Powers and conventions: The Seanad is primarily a revising body with only powers to delay. If a Bill passed by the Dail is not passed by the Seanad within 90 days, the Dail has a further 180 days to resolve that it has been "deemed" to be passed by the Seanad. Money bills can only be delayed 21 days. The government has the power to reduce the time limit for "urgent" bills with the concurrence of the President, but this can't apply to bills to change the constitution.

The Seanad can request that the President appoint a Committee of Privileges to decide whether or not a bill is a money bill. A majority of senators together with at least a third of the Dail can petition the President that a bill is of "great national importance" and ask them to decline to sign a bill into law until it has been "referred to the people" through either a referendum or new general election.

Conflict resolution: As the Seanad usually has a built in government majority, conflict is rare, but the 1994-1997 government (which did not have the support of the nominees) did not encounter many problems. The inherent assumption is that the Dail is supreme and the Seanad's powers to take on the Dail are strictly limited. The right to petition for a referendum is a watered down version of the power to call a referendum that the Irish Free State Seanad originally had.

Protector against the tyranny of the majority vs bastion against democracy: Since the majority in the Dail can usually secure a majority in the Seanad and the powers are loaded in favour of the Dail, there's little the Seanad can do to stand up to Dail abuses of power. The option to petition for a referendum might prove handy, although could the President just decline the request?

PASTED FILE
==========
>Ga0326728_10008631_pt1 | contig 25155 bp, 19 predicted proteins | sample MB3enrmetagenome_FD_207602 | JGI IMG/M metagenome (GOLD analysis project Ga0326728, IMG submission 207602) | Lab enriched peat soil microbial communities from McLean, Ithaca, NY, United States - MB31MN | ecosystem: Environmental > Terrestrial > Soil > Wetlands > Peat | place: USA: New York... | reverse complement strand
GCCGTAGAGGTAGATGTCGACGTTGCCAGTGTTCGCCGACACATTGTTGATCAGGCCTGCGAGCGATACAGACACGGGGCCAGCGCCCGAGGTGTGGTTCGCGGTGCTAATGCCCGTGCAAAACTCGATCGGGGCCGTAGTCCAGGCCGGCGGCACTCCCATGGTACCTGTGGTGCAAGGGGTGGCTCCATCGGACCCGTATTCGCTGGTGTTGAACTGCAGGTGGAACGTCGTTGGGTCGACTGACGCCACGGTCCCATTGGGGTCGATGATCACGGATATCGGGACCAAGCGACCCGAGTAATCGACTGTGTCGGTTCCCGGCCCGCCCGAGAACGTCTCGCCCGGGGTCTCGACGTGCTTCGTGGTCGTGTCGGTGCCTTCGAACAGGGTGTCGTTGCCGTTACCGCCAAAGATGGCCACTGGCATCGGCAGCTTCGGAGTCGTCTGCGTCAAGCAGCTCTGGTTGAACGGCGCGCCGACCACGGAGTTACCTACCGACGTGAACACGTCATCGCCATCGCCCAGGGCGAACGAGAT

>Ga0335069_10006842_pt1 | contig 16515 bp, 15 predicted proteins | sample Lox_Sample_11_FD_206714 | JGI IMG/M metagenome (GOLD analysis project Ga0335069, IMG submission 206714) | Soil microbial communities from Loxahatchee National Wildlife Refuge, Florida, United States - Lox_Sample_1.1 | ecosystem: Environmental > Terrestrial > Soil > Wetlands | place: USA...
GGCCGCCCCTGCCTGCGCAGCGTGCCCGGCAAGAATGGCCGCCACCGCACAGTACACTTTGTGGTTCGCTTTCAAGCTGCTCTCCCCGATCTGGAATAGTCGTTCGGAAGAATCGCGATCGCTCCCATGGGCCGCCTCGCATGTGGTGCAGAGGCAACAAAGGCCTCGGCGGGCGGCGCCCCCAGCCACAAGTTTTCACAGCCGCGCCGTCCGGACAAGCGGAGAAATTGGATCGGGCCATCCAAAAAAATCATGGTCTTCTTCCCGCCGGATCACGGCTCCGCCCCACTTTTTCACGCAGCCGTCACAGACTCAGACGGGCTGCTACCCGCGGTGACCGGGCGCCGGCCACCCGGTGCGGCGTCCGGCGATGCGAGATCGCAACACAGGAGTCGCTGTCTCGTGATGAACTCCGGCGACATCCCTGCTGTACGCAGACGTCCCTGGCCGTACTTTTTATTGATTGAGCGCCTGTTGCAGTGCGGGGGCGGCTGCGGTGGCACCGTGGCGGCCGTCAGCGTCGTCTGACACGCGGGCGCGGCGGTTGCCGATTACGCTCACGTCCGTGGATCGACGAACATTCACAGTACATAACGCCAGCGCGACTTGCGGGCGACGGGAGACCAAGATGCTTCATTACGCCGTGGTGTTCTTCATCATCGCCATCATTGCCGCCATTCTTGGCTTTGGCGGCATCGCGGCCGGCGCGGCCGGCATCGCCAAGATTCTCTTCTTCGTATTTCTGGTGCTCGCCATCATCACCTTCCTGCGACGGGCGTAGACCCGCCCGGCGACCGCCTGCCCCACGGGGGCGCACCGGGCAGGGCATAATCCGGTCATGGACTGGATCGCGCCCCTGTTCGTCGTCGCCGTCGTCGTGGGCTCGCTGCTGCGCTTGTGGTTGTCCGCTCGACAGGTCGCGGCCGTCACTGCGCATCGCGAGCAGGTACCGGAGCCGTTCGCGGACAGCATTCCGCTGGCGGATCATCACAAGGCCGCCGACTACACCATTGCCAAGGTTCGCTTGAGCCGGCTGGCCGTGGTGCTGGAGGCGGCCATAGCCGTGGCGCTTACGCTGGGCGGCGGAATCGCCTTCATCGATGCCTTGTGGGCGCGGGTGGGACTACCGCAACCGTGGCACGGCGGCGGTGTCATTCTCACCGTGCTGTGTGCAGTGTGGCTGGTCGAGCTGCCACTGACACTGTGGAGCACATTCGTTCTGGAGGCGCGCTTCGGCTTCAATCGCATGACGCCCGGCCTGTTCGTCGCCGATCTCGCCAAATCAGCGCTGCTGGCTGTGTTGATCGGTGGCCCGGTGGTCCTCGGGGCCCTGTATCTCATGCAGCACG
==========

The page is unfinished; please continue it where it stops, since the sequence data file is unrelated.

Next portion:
Anything else?: The report on Seanad Reform linked to above makes for interesting reading, offering potential justifications for several of the current members - the university Senators are usually independent and nomination by Taoiseach seems the best workable way to represent Northern Ireland and other minority groups - but criticising others, particularly the panel system.

The issue of representing Northern Ireland is worth a little further analysis, not because I think it should join the Republic but because the way Diasporas are represented in parliaments is often a complex one. Recently specific seats for expatriates have been created in the Italian Parliament, bringing this question to the forefront. However I am sceptical as to whether an upper house alone is the best place to resolve this issue, and don't feel that prime ministerial nominations should be retained just to solve it. Any solution to the "wider nation" problem should cover both houses.

One point of note is that a lot of Irish politicians have served in the Seanad either at the start of their career or midway, after losing their Dail seat. The image of the Seanad as a back-up route to the Oireachtas, or worse a source of sinecures for unsuccessful politicians, is not an attractive one.

Anything worth copying?: To be honest not much, although the panels may be an idea worth investigating more, but the present electoral system just produces a house of politicians, many of them seeking a Dail seat in the next election. The current Seanad was created by Éamon de Valera to be a much weaker body than its predecessor and it shows. But as a means to represent a society in a unified fashion, rather than dividing it up along class or religious grounds, it can be commended for its boldness of thinking.